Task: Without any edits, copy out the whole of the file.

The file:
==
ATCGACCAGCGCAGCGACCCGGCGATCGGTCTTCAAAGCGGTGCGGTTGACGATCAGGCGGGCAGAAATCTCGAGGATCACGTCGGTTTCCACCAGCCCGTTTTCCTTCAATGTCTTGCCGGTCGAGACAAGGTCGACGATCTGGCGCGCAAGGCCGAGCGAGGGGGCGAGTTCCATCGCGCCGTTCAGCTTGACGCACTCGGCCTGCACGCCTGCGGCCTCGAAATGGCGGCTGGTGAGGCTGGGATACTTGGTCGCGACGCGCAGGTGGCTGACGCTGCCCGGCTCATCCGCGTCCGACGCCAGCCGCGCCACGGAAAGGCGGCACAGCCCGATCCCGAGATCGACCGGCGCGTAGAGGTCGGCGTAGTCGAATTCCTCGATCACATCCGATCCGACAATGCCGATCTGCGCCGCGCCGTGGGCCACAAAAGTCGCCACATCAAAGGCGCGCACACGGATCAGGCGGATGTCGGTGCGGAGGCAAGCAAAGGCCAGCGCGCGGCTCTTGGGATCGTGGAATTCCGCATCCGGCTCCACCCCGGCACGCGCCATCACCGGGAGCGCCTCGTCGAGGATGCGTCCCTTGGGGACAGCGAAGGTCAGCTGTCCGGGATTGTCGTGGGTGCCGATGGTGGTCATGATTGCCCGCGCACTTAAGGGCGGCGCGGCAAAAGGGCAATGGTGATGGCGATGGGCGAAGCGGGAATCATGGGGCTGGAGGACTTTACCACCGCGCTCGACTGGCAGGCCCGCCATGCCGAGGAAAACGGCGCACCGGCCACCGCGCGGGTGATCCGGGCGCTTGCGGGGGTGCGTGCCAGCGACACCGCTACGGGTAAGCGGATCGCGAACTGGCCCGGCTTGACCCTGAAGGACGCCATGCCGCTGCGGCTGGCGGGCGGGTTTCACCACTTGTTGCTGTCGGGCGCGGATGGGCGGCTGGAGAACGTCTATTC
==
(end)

ATCGACCAGCGCAGCGACCCGGCGATCGGTCTTCAAAGCGGTGCGGTTGACGATCAGGCGGGCAGAAATCTCGAGGATCACGTCGGTTTCCACCAGCCCGTTTTCCTTCAATGTCTTGCCGGTCGAGACAAGGTCGACGATCTGGCGCGCAAGGCCGAGCGAGGGGGCGAGTTCCATCGCGCCGTTCAGCTTGACGCACTCGGCCTGCACGCCTGCGGCCTCGAAATGGCGGCTGGTGAGGCTGGGATACTTGGTCGCGACGCGCAGGTGGCTGACGCTGCCCGGCTCATCCGCGTCCGACGCCAGCCGCGCCACGGAAAGGCGGCACAGCCCGATCCCGAGATCGACCGGCGCGTAGAGGTCGGCGTAGTCGAATTCCTCGATCACATCCGATCCGACAATGCCGATCTGCGCCGCGCCGTGGGCCACAAAAGTCGCCACATCAAAGGCGCGCACACGGATCAGGCGGATGTCGGTGCGGAGGCAAGCAAAGGCCAGCGCGCGGCTCTTGGGATCGTGGAATTCCGCATCCGGCTCCACCCCGGCACGCGCCATCACCGGGAGCGCCTCGTCGAGGATGCGTCCCTTGGGGACAGCGAAGGTCAGCTGTCCGGGATTGTCGTGGGTGCCGATGGTGGTCATGATTGCCCGCGCACTTAAGGGCGGCGCGGCAAAAGGGCAATGGTGATGGCGATGGGCGAAGCGGGAATCATGGGGCTGGAGGACTTTACCACCGCGCTCGACTGGCAGGCCCGCCATGCCGAGGAAAACGGCGCACCGGCCACCGCGCGGGTGATCCGGGCGCTTGCGGGGGTGCGTGCCAGCGACACCGCTACGGGTAAGCGGATCGCGAACTGGCCCGGCTTGACCCTGAAGGACGCCATGCCGCTGCGGCTGGCGGGCGGGTTTCACCACTTGTTGCTGTCGGGCGCGGATGGGCGGCTGGAGAACGTCTATTC